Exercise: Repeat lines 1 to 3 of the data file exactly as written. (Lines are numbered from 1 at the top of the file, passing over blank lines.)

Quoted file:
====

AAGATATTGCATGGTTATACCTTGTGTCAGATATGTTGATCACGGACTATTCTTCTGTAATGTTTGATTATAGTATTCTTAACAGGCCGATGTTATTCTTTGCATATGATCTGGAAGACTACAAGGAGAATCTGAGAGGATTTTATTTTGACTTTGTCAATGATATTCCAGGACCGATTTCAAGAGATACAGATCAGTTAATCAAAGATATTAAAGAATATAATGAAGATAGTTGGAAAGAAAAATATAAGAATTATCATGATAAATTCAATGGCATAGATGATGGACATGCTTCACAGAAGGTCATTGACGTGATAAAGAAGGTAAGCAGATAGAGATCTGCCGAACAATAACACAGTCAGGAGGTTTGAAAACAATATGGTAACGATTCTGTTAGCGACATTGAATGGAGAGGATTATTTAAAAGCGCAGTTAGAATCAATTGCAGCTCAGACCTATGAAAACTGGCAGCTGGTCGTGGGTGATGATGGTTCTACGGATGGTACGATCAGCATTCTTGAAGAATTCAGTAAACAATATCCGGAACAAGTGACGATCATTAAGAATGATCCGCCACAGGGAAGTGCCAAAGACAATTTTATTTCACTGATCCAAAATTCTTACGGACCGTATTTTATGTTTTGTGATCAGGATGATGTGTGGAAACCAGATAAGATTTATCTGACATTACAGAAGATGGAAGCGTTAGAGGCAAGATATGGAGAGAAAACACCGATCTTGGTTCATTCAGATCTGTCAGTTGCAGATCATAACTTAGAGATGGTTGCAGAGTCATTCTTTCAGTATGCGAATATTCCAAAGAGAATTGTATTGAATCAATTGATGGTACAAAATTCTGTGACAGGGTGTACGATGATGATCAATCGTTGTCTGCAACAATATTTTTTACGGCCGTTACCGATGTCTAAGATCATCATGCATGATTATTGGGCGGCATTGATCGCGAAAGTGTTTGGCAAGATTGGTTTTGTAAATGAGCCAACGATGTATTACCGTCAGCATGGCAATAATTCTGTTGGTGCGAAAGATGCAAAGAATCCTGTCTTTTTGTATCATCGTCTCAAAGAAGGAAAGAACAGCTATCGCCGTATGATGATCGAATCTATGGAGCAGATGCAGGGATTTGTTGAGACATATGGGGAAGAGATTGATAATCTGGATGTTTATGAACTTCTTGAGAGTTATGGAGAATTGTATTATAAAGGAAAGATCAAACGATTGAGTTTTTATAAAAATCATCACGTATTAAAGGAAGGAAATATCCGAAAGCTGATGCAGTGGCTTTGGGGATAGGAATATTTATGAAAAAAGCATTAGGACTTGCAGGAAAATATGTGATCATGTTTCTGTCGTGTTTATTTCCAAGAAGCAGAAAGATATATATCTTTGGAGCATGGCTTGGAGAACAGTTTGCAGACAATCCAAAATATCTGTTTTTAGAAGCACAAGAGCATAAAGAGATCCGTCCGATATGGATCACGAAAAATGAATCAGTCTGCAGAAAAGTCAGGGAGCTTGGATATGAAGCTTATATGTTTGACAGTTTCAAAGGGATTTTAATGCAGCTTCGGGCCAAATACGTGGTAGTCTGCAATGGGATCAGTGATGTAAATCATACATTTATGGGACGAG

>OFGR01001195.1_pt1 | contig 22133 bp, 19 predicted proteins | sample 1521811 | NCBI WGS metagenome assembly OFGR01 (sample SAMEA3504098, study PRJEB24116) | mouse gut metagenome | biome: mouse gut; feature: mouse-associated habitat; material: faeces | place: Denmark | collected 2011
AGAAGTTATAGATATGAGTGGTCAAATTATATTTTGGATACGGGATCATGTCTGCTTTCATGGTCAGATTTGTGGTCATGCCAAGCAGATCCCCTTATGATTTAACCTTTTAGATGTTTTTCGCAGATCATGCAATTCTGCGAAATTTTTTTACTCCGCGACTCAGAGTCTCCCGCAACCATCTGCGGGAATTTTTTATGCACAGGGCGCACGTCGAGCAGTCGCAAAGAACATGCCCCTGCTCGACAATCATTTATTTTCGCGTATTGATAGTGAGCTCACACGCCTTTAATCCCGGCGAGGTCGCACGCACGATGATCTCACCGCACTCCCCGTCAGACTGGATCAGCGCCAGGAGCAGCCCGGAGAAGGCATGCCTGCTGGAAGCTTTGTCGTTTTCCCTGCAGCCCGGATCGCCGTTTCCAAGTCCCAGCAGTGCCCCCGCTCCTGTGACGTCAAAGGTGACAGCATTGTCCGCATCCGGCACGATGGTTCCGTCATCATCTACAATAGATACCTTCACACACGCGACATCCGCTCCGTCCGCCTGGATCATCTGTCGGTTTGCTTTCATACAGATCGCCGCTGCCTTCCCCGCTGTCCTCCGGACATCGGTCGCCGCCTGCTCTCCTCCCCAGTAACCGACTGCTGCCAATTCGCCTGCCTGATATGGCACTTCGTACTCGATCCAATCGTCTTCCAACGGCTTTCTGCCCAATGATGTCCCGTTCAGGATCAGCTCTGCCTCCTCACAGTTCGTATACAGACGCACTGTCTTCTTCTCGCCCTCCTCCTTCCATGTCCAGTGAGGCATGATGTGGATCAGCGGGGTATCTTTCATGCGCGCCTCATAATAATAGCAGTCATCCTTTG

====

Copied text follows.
AAGATATTGCATGGTTATACCTTGTGTCAGATATGTTGATCACGGACTATTCTTCTGTAATGTTTGATTATAGTATTCTTAACAGGCCGATGTTATTCTTTGCATATGATCTGGAAGACTACAAGGAGAATCTGAGAGGATTTTATTTTGACTTTGTCAATGATATTCCAGGACCGATTTCAAGAGATACAGATCAGTTAATCAAAGATATTAAAGAATATAATGAAGATAGTTGGAAAGAAAAATATAAGAATTATCATGATAAATTCAATGGCATAGATGATGGACATGCTTCACAGAAGGTCATTGACGTGATAAAGAAGGTAAGCAGATAGAGATCTGCCGAACAATAACACAGTCAGGAGGTTTGAAAACAATATGGTAACGATTCTGTTAGCGACATTGAATGGAGAGGATTATTTAAAAGCGCAGTTAGAATCAATTGCAGCTCAGACCTATGAAAACTGGCAGCTGGTCGTGGGTGATGATGGTTCTACGGATGGTACGATCAGCATTCTTGAAGAATTCAGTAAACAATATCCGGAACAAGTGACGATCATTAAGAATGATCCGCCACAGGGAAGTGCCAAAGACAATTTTATTTCACTGATCCAAAATTCTTACGGACCGTATTTTATGTTTTGTGATCAGGATGATGTGTGGAAACCAGATAAGATTTATCTGACATTACAGAAGATGGAAGCGTTAGAGGCAAGATATGGAGAGAAAACACCGATCTTGGTTCATTCAGATCTGTCAGTTGCAGATCATAACTTAGAGATGGTTGCAGAGTCATTCTTTCAGTATGCGAATATTCCAAAGAGAATTGTATTGAATCAATTGATGGTACAAAATTCTGTGACAGGGTGTACGATGATGATCAATCGTTGTCTGCAACAATATTTTTTACGGCCGTTACCGATGTCTAAGATCATCATGCATGATTATTGGGCGGCATTGATCGCGAAAGTGTTTGGCAAGATTGGTTTTGTAAATGAGCCAACGATGTATTACCGTCAGCATGGCAATAATTCTGTTGGTGCGAAAGATGCAAAGAATCCTGTCTTTTTGTATCATCGTCTCAAAGAAGGAAAGAACAGCTATCGCCGTATGATGATCGAATCTATGGAGCAGATGCAGGGATTTGTTGAGACATATGGGGAAGAGATTGATAATCTGGATGTTTATGAACTTCTTGAGAGTTATGGAGAATTGTATTATAAAGGAAAGATCAAACGATTGAGTTTTTATAAAAATCATCACGTATTAAAGGAAGGAAATATCCGAAAGCTGATGCAGTGGCTTTGGGGATAGGAATATTTATGAAAAAAGCATTAGGACTTGCAGGAAAATATGTGATCATGTTTCTGTCGTGTTTATTTCCAAGAAGCAGAAAGATATATATCTTTGGAGCATGGCTTGGAGAACAGTTTGCAGACAATCCAAAATATCTGTTTTTAGAAGCACAAGAGCATAAAGAGATCCGTCCGATATGGATCACGAAAAATGAATCAGTCTGCAGAAAAGTCAGGGAGCTTGGATATGAAGCTTATATGTTTGACAGTTTCAAAGGGATTTTAATGCAGCTTCGGGCCAAATACGTGGTAGTCTGCAATGGGATCAGTGATGTAAATCATACATTTATGGGACGAG

>OFGR01001195.1_pt1 | contig 22133 bp, 19 predicted proteins | sample 1521811 | NCBI WGS metagenome assembly OFGR01 (sample SAMEA3504098, study PRJEB24116) | mouse gut metagenome | biome: mouse gut; feature: mouse-associated habitat; material: faeces | place: Denmark | collected 2011
AGAAGTTATAGATATGAGTGGTCAAATTATATTTTGGATACGGGATCATGTCTGCTTTCATGGTCAGATTTGTGGTCATGCCAAGCAGATCCCCTTATGATTTAACCTTTTAGATGTTTTTCGCAGATCATGCAATTCTGCGAAATTTTTTTACTCCGCGACTCAGAGTCTCCCGCAACCATCTGCGGGAATTTTTTATGCACAGGGCGCACGTCGAGCAGTCGCAAAGAACATGCCCCTGCTCGACAATCATTTATTTTCGCGTATTGATAGTGAGCTCACACGCCTTTAATCCCGGCGAGGTCGCACGCACGATGATCTCACCGCACTCCCCGTCAGACTGGATCAGCGCCAGGAGCAGCCCGGAGAAGGCATGCCTGCTGGAAGCTTTGTCGTTTTCCCTGCAGCCCGGATCGCCGTTTCCAAGTCCCAGCAGTGCCCCCGCTCCTGTGACGTCAAAGGTGACAGCATTGTCCGCATCCGGCACGATGGTTCCGTCATCATCTACAATAGATACCTTCACACACGCGACATCCGCTCCGTCCGCCTGGATCATCTGTCGGTTTGCTTTCATACAGATCGCCGCTGCCTTCCCCGCTGTCCTCCGGACATCGGTCGCCGCCTGCTCTCCTCCCCAGTAACCGACTGCTGCCAATTCGCCTGCCTGATATGGCACTTCGTACTCGATCCAATCGTCTTCCAACGGCTTTCTGCCCAATGATGTCCCGTTCAGGATCAGCTCTGCCTCCTCACAGTTCGTATACAGACGCACTGTCTTCTTCTCGCCCTCCTCCTTCCATGTCCAGTGAGGCATGATGTGGATCAGCGGGGTATCTTTCATGCGCGCCTCATAATAATAGCAGTCATCCTTTG